Sunday, March 27, 2011

Zatoichi (2003)

Takeshi Kitano's take on the legendary character of Zatoichi is a great film.

As the lead character Zatoichi (a blind massause who is also one hell of a great swordsman) wanders the countryside, he helps an older lady carry a load. She allows him to stay the night and before long he's involved with the lives in the nearby town, and two sets of travelers who are there for their own purposes.

That's about the best description of the plot that you can get without revealing too much about what's going on in the movie. The danger is not in you knowing what's going on, rather it's the joy of finding out as the film progresses what all the stories are. The stories are told in a disjointed, almost haphazard sort of way, much like the memories they are. The flashback device is both a strength and the film's only real flaw, in that at times we can't be certain for a good portion of the flashback when it's occurring. It's a bit jarring and while I'm certain it will play better on later viewings, here on the first viewing, it kept breaking the spell.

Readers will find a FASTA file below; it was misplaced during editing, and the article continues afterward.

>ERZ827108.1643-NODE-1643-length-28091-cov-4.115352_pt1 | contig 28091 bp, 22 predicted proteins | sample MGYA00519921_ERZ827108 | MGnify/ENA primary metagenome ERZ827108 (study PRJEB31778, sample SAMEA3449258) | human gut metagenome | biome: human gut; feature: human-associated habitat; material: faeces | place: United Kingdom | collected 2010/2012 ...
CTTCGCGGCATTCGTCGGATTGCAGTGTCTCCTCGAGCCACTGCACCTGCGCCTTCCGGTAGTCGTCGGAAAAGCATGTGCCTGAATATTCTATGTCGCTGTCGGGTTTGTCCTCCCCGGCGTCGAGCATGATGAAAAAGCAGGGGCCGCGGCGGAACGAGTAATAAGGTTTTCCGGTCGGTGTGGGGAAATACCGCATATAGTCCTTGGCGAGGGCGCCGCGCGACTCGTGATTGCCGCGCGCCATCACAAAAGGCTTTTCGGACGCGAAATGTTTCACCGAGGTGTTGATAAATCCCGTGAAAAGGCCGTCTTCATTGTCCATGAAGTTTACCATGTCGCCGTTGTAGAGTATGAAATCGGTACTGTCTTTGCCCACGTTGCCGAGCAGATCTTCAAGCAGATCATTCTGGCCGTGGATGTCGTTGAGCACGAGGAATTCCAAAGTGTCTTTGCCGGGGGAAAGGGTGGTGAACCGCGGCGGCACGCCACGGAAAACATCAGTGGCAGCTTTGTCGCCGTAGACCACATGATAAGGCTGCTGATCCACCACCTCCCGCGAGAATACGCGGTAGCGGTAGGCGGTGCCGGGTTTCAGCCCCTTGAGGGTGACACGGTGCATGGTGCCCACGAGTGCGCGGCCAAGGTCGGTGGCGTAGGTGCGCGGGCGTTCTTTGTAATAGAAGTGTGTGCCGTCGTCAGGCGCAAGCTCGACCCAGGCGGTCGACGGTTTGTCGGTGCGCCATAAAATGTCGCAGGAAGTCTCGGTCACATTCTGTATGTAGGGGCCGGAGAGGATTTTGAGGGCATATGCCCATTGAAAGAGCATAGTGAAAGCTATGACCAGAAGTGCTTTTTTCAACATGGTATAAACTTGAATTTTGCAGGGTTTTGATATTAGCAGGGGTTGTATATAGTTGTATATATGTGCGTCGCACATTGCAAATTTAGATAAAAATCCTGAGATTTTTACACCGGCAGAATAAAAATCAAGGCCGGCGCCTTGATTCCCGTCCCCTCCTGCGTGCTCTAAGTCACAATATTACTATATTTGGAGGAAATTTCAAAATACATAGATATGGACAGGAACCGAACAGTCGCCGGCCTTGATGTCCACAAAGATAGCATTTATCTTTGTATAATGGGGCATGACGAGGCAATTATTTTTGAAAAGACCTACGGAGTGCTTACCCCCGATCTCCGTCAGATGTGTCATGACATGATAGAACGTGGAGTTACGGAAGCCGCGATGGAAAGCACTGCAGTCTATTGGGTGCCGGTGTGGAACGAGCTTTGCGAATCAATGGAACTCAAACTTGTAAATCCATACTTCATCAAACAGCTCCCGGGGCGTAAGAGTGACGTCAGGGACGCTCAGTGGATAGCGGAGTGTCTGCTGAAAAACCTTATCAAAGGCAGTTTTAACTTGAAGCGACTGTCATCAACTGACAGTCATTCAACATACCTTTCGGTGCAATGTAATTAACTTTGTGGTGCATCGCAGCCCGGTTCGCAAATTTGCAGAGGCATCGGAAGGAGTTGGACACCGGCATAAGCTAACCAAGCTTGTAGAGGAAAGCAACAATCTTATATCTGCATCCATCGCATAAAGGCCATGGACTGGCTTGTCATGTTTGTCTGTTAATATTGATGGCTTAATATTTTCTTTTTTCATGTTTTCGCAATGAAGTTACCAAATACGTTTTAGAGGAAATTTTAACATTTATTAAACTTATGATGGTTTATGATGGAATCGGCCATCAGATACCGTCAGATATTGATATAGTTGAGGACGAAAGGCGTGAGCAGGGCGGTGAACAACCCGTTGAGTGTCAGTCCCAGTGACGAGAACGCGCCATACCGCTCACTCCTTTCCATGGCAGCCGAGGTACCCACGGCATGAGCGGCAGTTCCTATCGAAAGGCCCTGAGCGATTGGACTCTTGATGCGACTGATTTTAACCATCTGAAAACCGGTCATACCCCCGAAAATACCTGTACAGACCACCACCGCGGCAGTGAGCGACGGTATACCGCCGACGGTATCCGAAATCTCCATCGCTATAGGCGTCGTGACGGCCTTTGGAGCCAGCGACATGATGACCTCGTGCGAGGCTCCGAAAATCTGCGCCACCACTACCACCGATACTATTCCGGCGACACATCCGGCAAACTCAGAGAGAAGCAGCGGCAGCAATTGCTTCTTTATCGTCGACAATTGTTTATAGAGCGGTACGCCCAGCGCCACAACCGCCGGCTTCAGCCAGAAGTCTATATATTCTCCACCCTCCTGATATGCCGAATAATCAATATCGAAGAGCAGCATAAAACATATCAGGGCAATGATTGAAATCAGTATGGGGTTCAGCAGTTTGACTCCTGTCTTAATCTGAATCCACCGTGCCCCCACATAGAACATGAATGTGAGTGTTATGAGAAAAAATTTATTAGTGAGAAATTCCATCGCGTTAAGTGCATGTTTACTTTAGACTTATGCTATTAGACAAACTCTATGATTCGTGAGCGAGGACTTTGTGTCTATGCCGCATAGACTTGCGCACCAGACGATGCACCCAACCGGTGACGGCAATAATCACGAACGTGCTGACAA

The spell that the film weaves is unique, which is fitting as this is a truly unique film. How many other "samurai" films end with a huge tap dance number? The movie is funny and touching; at times very serious, at others considerably less so. There are explosions of violence and times when nothing happens for a stretch. It tells a simple story of a town overrun by criminals but it also asks you to consider other issues, like what would you do to survive?

The film is very bloody, but not overly so, especially considering that all of the fights involve edged weapons and that Takeshi strove for a realism of sorts by having the battles over almost before they start. There are limbs and blood flying about.

I really like this film simply because it confounds your expectations. It doesn't go and do what you want when you want. There are one or two things I thought were being built up for a punchline, but it never came. There are also a couple of times when I thought things were over but they kept going. This film has a rhythm all its own. There is a music, literally, in what happens on screen, be it farming, training, building, or dancing. It is what it is and makes no apologies for it.

If you love movies, samurai, offbeat or otherwise just see this movie. It will probably stay with you well after you see it.

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